In this bi-weekly blog series, Abe Oudshoorn explores recent research on homelessness, and what it means for the provision of services to prevent or end homelessness. Follow the whole series!

I have always struggled a bit with the statement, “Homelessness can happen to anyone.” I understand the value of using this to grasp people’s attention, as I suppose it decreases some of the us/them dichotomy that exists between the housed and the unhoused. If we see ourselves, our friends, and our families at risk of homelessness then perhaps we are more empathetic towards those who have experienced housing loss. On the other hand, I think this tells a bit of a false story.

Because, while homelessness can happen to anyone, it happens most to those experiencing poverty, Indigenous people, and other racialized people. Highlighting how homelessness can happen to anyone helps us understand that unanticipated crises are often at the root of housing loss, but it simultaneously hides the systemic elements of homelessness that are linked to poverty and related inequities.

Patrick Fowler, Peter Hovmand, Katherine Marcal, and Sanmay Das point this out, stating, 

Globally, marginalized communities disproportionately experience homelessness. Homelessness is much more common among the poor and minorities in terms of race/ethnicity, sexual orientation and identity, and institutionalization and among those with physical and mental disabilities compared with the general population.” 

Why is this important? This means that solving homelessness involves much more than individualistic approaches to personal challenges, and instead points to a focus on policies, systems, and structures that can be transformed to prevent housing loss.

Fowler, Hovmand, Marcal, and Das (2019) explore exactly this in their study “Solving Homelessness from a Complex Systems Perspective: Insights for Prevention Responses”. They highlight how responding only at the individual or family level is a fraught process as the causes of homelessness, experiences of homelessness, and levels of need are incredibly diverse. Simultaneously, resources for support are limited and tools to prioritize this support show limited validity and reliability. Few countries track prevention services in the context of homelessness, and most are seeing increased focus of supports to those with highest needs at the expense of more preventative services. While lip-service is paid to prevention, in reality funding continues to shift to downstream responses.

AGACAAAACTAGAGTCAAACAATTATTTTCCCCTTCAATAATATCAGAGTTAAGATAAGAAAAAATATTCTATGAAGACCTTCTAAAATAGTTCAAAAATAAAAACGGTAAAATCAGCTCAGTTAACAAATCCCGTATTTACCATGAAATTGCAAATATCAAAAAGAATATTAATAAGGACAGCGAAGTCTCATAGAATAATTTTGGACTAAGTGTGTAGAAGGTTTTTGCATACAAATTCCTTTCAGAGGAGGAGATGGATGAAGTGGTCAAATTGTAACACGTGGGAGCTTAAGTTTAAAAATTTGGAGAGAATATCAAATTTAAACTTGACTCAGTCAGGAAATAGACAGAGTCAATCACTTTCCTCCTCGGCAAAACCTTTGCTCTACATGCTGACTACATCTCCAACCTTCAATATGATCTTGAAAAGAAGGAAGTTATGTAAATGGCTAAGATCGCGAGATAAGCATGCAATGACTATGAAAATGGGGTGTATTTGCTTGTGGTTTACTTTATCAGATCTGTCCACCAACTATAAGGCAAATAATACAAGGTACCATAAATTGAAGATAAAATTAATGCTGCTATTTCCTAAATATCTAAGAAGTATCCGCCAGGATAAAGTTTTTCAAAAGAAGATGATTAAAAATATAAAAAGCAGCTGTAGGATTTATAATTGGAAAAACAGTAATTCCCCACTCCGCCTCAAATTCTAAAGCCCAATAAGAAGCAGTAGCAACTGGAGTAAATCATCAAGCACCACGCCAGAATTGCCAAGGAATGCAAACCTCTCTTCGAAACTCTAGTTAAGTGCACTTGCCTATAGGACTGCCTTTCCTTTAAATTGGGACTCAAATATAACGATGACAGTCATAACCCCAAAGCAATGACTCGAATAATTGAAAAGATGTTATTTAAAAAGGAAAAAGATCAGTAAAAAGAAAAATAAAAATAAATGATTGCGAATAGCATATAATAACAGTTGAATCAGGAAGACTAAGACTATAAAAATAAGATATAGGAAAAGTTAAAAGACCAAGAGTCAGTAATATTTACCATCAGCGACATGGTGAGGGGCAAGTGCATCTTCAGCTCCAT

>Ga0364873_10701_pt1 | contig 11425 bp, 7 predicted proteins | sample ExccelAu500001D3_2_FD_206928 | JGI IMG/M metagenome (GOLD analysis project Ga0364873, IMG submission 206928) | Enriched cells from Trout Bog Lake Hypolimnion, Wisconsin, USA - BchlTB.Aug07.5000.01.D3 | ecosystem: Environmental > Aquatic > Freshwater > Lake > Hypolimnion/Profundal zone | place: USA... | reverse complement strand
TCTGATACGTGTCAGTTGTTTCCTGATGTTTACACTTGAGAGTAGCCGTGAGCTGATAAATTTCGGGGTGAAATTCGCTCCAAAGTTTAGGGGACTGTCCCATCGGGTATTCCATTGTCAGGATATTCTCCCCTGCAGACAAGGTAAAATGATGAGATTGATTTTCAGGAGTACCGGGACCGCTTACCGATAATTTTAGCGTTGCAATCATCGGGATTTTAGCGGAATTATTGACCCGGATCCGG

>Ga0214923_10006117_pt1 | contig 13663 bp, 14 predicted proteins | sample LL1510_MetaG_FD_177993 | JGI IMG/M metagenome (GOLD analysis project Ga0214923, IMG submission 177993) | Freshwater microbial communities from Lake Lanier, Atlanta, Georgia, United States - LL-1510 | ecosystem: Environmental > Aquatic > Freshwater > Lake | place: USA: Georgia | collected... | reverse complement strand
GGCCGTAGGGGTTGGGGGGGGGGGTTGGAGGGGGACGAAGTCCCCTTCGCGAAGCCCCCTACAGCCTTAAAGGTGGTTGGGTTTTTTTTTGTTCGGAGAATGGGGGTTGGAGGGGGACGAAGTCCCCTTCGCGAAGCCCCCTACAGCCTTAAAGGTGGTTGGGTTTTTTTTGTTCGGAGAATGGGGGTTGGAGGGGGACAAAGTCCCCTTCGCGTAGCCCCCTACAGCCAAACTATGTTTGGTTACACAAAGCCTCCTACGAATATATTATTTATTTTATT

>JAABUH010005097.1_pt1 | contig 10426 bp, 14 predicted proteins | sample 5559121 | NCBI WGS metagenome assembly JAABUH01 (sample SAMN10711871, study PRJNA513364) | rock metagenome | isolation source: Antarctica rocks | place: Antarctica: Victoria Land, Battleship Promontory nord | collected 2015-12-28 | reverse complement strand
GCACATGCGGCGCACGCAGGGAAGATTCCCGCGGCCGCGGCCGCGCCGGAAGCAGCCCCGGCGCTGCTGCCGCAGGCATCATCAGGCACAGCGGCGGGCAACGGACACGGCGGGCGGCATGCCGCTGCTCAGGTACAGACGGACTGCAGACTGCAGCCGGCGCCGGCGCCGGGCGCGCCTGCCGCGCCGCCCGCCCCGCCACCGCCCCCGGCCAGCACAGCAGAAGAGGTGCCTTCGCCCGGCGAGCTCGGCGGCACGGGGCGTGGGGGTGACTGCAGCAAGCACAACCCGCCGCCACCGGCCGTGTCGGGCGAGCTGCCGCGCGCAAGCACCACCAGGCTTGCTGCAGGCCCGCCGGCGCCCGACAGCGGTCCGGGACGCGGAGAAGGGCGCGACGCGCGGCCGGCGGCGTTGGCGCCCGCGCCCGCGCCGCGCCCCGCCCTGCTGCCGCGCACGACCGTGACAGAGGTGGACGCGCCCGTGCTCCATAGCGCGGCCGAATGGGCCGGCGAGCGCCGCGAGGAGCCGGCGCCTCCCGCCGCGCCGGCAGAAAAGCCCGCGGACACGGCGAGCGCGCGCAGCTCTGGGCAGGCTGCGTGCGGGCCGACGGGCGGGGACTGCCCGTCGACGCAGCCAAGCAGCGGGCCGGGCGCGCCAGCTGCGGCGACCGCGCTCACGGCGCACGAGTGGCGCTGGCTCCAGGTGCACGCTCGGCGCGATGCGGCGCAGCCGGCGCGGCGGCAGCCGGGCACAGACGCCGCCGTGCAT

So, what if instead we could model the complex systems of homelessness in a way that accounts for both entries to and exits from homelessness? In doing so, the best points of intervention could be identified, as well as promising interventions. This is what Fowler and colleagues (2019) have constructed, a complex system computational model as follows:

Running simulations through this model they found the following:

  1. Optimizing housing first approaches results in incremental reductions in the number of persons in homeless assistance with no impact on the rates of housing insecurity;
  2. Prevention always outperforms housing first adaptations;
  3. Optimal response to homelessness comes from a multipronged approach that incorporates prevention with housing first.

So what does this all mean? Designing a homeless prevention system that shifts resources from prevention to support of those individuals with the highest need priority can have an unintended consequence of ultimately increasing service need. Therefore, while prioritization assessments can support service decisions for managing those already homeless, the greatest investment payoff will come from investing in preventions. While making a shift towards prevention can mean delayed results versus just focusing on rapid rehousing of those who are chronically homeless, the long-term outcomes are better. Therefore, coordinated access systems should also be designed to direct those to supports who are at risk for housing loss rather than only supporting those already homeless.